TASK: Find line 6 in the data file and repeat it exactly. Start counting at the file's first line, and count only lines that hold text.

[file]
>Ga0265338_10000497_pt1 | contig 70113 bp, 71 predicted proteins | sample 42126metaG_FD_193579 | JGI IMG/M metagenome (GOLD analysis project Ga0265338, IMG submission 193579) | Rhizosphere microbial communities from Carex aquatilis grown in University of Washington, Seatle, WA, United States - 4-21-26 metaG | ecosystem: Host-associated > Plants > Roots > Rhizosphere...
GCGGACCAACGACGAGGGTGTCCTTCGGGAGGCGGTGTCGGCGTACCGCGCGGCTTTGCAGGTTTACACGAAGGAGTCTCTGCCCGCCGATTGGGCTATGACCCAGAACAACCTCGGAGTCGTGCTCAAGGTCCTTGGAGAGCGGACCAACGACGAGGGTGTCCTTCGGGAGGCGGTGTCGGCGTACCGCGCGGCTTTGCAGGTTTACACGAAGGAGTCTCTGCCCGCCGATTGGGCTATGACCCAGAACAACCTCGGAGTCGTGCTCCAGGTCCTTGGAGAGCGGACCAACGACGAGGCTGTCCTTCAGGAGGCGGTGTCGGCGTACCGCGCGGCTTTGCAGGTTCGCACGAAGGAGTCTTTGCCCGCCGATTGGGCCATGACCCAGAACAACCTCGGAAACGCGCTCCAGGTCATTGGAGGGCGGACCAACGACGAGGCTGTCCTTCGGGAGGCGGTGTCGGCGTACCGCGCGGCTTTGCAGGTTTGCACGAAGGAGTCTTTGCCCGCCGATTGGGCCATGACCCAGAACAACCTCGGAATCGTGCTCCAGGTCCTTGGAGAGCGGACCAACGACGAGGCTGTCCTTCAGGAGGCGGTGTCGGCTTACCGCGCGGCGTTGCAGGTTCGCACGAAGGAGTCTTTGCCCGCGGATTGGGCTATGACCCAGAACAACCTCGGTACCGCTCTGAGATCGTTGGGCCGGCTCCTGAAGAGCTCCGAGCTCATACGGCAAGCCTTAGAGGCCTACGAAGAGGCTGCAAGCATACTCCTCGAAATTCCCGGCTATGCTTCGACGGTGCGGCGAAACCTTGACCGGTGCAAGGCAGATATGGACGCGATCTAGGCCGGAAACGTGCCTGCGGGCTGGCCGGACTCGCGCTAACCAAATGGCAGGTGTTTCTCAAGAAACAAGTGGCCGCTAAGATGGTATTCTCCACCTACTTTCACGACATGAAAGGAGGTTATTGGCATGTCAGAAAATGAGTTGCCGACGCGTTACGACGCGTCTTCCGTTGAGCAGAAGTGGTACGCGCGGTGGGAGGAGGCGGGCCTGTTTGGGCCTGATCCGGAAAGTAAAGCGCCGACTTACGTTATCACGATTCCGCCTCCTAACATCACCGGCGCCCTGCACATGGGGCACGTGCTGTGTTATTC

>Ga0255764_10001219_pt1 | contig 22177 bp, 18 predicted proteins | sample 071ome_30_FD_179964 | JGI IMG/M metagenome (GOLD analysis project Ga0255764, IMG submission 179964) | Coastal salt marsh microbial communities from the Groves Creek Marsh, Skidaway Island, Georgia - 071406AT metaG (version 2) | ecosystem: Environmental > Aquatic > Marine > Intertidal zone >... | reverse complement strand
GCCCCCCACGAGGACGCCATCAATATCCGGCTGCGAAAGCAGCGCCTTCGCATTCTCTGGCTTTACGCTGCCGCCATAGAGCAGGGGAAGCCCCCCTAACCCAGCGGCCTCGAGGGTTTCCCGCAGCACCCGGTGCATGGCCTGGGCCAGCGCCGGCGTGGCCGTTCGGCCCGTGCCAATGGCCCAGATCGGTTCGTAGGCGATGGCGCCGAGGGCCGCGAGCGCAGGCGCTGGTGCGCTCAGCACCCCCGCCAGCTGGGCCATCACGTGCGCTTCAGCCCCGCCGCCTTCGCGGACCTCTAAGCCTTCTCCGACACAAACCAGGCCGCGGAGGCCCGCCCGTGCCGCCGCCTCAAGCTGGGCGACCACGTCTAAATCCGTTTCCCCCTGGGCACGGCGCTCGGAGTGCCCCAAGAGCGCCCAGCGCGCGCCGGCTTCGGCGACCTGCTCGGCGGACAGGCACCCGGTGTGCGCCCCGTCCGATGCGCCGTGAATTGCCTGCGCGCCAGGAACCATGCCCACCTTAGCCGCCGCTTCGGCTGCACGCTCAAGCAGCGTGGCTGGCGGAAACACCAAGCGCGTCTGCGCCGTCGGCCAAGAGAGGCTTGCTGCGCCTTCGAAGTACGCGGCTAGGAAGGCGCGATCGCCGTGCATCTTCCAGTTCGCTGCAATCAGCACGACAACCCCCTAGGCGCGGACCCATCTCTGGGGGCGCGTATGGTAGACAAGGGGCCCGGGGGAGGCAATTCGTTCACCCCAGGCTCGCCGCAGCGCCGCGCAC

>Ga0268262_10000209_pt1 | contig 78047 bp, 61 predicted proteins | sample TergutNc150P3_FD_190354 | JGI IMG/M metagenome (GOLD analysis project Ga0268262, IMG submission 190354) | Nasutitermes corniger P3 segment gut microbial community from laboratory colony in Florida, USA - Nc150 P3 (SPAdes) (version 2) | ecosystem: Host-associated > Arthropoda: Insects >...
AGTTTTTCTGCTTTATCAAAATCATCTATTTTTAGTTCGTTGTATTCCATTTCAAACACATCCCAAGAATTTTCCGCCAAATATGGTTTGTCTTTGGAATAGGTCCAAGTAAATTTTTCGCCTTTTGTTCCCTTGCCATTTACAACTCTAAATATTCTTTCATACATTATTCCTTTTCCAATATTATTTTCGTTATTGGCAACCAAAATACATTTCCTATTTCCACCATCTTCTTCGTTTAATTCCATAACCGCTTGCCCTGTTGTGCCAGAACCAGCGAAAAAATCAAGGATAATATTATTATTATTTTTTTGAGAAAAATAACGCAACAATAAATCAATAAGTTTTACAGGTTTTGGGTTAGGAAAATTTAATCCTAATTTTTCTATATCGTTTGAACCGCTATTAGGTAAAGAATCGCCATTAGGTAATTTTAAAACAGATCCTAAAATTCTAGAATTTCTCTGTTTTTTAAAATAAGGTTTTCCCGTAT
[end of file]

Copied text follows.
AGTTTTTCTGCTTTATCAAAATCATCTATTTTTAGTTCGTTGTATTCCATTTCAAACACATCCCAAGAATTTTCCGCCAAATATGGTTTGTCTTTGGAATAGGTCCAAGTAAATTTTTCGCCTTTTGTTCCCTTGCCATTTACAACTCTAAATATTCTTTCATACATTATTCCTTTTCCAATATTATTTTCGTTATTGGCAACCAAAATACATTTCCTATTTCCACCATCTTCTTCGTTTAATTCCATAACCGCTTGCCCTGTTGTGCCAGAACCAGCGAAAAAATCAAGGATAATATTATTATTATTTTTTTGAGAAAAATAACGCAACAATAAATCAATAAGTTTTACAGGTTTTGGGTTAGGAAAATTTAATCCTAATTTTTCTATATCGTTTGAACCGCTATTAGGTAAAGAATCGCCATTAGGTAATTTTAAAACAGATCCTAAAATTCTAGAATTTCTCTGTTTTTTAAAATAAGGTTTTCCCGTAT